Comedian Joan Rivers died today, so I thought I'd write about her brief and little-known foray into novelty music in the early years of her career.
Around 1960-61, Rivers and fellow actor/comic Sandy Baron released this odd novelty record on Sure Records. At this time, Rivers was an unknown comic playing Greenwich Village comedy clubs. She wouldn't gain national attention until she appeared on Johnny Carson's Tonight Show in 1965.
Both sides of the single featured music and dialog. "Adam and Eve" is a dialog between Rivers and Baron and is based on the biblical Adam and Eve story. It's similar in concept to David Seville's 1959 hit "Judy," which I wrote about a while back. Seville's song features dialog between a man and woman who are dancing, and in "Adam and Eve," Adam and Eve eventually start dancing while talking.
The B side of the Rivers and Baron single, "Little Mozart," features only Rivers. In this bit, she scolds a young Wolfgang Amadeus Mozart for playing the bongos and being too "far out." A 1996 anthology, Beat Beat Beatsville!: Beatnik Rock 'n' Roll, collected a bunch of beatnik parodies like this one, although it didn't include "Little Mozart."
Sure Records was a Linden, New Jersey, label that operated in the late 1950s and early 1960s and was distributed by Adonis Records of New York.
The label's address was in care of G&S Productions at 20 East Elizabeth Avenue in Linden, New Jersey. In the late 1940s/early 1950s, this address had been the site of David and Jules Braun's famous R&B labels DeLuxe and Regal Records, and in the mid 1960s it became the site of Linden Radio and Appliance Co.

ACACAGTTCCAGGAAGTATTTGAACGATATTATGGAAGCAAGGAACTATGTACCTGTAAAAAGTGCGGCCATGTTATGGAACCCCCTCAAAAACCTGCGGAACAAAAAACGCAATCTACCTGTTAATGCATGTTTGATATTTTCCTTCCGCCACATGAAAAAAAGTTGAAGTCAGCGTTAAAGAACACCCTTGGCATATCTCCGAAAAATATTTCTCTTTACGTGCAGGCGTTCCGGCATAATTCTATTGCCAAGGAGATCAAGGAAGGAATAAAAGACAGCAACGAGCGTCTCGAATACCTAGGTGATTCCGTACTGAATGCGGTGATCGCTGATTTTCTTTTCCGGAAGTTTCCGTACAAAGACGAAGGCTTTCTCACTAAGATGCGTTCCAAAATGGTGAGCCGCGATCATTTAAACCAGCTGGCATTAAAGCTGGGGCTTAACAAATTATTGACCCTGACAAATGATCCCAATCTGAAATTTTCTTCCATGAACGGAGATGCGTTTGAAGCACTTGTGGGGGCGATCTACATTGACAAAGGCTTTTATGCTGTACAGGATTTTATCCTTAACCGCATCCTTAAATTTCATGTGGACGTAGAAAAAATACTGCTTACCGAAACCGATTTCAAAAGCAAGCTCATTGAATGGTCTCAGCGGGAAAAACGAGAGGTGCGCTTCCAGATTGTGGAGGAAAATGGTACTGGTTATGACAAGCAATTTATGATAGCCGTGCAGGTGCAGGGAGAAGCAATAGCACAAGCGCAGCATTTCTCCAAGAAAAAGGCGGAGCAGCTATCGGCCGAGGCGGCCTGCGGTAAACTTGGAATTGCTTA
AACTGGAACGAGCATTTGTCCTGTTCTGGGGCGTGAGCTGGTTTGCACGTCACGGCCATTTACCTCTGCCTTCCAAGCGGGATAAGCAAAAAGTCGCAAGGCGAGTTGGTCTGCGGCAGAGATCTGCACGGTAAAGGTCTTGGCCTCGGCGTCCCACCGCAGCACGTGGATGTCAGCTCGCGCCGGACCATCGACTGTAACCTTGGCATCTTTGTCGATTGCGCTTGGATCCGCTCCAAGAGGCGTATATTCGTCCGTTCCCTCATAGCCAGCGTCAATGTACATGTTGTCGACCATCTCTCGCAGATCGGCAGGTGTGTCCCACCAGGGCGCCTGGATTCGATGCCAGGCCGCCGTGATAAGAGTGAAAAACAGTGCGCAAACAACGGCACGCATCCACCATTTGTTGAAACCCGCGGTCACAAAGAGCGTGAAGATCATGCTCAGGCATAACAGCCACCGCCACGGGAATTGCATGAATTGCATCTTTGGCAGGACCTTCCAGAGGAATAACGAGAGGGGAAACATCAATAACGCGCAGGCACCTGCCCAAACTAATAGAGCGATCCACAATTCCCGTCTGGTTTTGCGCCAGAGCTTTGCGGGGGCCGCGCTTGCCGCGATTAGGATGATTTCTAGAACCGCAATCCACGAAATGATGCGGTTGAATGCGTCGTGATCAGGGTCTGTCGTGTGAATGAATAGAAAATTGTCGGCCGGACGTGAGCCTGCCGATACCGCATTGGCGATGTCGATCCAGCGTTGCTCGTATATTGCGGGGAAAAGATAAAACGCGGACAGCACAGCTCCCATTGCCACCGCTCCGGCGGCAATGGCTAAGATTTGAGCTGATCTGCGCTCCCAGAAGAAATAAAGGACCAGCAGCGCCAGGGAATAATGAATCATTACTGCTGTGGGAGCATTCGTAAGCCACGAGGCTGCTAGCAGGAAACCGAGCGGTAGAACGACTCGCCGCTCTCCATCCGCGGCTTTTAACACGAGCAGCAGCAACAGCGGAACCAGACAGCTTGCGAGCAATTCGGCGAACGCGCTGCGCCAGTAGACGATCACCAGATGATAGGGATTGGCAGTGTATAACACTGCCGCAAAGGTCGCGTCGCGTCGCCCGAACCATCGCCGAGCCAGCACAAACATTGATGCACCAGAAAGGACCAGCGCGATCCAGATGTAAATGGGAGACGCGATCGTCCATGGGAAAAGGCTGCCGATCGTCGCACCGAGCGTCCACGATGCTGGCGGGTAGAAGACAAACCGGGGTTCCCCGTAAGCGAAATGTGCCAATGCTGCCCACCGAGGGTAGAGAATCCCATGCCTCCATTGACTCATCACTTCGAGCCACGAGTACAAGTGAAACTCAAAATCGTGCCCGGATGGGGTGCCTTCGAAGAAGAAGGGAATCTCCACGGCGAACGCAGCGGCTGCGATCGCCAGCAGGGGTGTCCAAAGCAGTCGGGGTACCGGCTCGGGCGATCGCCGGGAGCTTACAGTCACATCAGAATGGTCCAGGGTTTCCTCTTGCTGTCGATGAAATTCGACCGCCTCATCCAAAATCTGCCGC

George Stalter, who co-wrote the two "songs" on the Joan Rivers and Sandy Baron single, must have been either the "G," the "S," or the "G&S" of G&S Productions. He also arranged, conducted, and co-wrote Bobby Valo's 1960 Sure single "Hey Lover Girl" with Joe Gottfried, one of the owners of Adonis Records.
Stalter wrote a number of songs in the late '50s and early '60s that were recorded by obscure artists such as the Hubcaps, Ray Arlo, and Stel Stevens, and even recorded a single under his own name for Pam Records in 1959 ("Just One More Chance" b/w "Soft Touch"). It's credited to "George Stalter, His Piano & Orchestra."
Although many of these songs that Stalter wrote were supposedly registered with ASCAP, neither the ASCAP nor BMI databases have any record of Stalter as a composer.
Sandy Baron, Rivers' partner on "Adam and Eve," recorded a handful of comedy albums and singles in his career and wrote Lou Rawls' Grammy-winning 1971 hit "A Natural Man." Before Baron died in 2001, he played a recurring role on the sitcom Seinfeld as Jack Klompus.